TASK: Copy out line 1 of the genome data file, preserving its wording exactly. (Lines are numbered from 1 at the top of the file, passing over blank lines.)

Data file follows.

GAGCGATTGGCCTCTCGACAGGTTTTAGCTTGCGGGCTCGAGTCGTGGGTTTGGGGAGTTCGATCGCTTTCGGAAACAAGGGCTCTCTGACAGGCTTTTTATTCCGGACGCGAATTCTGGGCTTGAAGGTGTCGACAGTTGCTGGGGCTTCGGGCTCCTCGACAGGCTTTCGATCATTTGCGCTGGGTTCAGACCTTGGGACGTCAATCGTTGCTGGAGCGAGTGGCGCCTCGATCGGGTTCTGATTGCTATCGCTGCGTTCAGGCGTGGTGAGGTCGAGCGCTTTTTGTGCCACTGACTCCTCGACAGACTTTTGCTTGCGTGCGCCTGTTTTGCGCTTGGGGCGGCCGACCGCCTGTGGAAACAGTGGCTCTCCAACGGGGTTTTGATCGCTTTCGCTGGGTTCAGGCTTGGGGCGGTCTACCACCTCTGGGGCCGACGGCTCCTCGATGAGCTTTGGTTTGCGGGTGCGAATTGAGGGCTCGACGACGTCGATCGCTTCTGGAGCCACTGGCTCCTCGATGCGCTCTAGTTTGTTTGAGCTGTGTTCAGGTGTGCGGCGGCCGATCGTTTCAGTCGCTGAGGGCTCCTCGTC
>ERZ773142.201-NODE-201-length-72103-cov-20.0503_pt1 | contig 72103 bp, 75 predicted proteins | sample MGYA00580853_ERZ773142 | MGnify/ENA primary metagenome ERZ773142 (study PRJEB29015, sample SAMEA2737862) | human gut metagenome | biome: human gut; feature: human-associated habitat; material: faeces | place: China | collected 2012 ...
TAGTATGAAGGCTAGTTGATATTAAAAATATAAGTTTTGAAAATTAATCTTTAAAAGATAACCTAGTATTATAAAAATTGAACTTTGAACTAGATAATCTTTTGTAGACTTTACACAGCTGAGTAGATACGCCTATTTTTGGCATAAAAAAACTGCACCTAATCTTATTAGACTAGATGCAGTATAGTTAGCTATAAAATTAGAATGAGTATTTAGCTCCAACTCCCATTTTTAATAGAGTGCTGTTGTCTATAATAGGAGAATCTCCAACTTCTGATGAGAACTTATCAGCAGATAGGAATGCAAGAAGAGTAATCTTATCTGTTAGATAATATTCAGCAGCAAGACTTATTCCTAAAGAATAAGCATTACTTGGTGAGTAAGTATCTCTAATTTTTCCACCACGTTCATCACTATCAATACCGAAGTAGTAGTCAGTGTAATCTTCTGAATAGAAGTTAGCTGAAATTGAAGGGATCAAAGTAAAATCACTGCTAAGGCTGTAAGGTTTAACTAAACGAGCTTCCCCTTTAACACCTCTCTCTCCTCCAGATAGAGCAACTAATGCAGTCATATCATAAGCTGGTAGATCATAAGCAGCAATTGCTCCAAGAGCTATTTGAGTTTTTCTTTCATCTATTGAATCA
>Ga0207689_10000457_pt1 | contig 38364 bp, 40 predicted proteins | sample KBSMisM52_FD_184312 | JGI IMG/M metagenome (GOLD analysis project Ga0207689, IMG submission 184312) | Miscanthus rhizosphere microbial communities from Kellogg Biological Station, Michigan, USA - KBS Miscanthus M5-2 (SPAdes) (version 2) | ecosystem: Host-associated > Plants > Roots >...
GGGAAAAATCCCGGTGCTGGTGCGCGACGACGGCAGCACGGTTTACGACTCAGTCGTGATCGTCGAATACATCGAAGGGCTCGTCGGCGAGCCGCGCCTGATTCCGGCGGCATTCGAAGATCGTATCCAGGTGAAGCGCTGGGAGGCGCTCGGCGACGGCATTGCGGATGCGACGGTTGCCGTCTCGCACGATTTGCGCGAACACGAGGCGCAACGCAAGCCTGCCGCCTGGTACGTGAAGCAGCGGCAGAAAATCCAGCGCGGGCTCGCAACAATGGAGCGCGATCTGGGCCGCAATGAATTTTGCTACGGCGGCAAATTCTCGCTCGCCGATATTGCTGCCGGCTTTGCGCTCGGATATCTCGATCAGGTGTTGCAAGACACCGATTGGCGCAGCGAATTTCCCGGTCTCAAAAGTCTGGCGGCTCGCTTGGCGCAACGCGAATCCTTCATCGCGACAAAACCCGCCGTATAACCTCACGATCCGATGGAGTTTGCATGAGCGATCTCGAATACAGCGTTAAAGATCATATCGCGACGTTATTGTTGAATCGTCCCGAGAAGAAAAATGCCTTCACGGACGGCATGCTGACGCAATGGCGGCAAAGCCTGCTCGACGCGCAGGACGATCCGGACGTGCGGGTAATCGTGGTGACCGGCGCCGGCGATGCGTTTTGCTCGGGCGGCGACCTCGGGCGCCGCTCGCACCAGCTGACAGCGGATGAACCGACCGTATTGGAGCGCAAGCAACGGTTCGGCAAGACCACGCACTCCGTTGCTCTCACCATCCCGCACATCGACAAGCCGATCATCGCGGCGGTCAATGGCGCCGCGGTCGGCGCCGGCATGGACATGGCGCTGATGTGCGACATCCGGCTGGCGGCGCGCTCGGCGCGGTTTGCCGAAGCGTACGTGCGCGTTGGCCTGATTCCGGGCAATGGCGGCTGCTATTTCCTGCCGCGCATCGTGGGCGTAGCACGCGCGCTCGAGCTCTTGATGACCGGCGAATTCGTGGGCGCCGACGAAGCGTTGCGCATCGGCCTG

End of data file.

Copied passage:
GAGCGATTGGCCTCTCGACAGGTTTTAGCTTGCGGGCTCGAGTCGTGGGTTTGGGGAGTTCGATCGCTTTCGGAAACAAGGGCTCTCTGACAGGCTTTTTATTCCGGACGCGAATTCTGGGCTTGAAGGTGTCGACAGTTGCTGGGGCTTCGGGCTCCTCGACAGGCTTTCGATCATTTGCGCTGGGTTCAGACCTTGGGACGTCAATCGTTGCTGGAGCGAGTGGCGCCTCGATCGGGTTCTGATTGCTATCGCTGCGTTCAGGCGTGGTGAGGTCGAGCGCTTTTTGTGCCACTGACTCCTCGACAGACTTTTGCTTGCGTGCGCCTGTTTTGCGCTTGGGGCGGCCGACCGCCTGTGGAAACAGTGGCTCTCCAACGGGGTTTTGATCGCTTTCGCTGGGTTCAGGCTTGGGGCGGTCTACCACCTCTGGGGCCGACGGCTCCTCGATGAGCTTTGGTTTGCGGGTGCGAATTGAGGGCTCGACGACGTCGATCGCTTCTGGAGCCACTGGCTCCTCGATGCGCTCTAGTTTGTTTGAGCTGTGTTCAGGTGTGCGGCGGCCGATCGTTTCAGTCGCTGAGGGCTCCTCGTC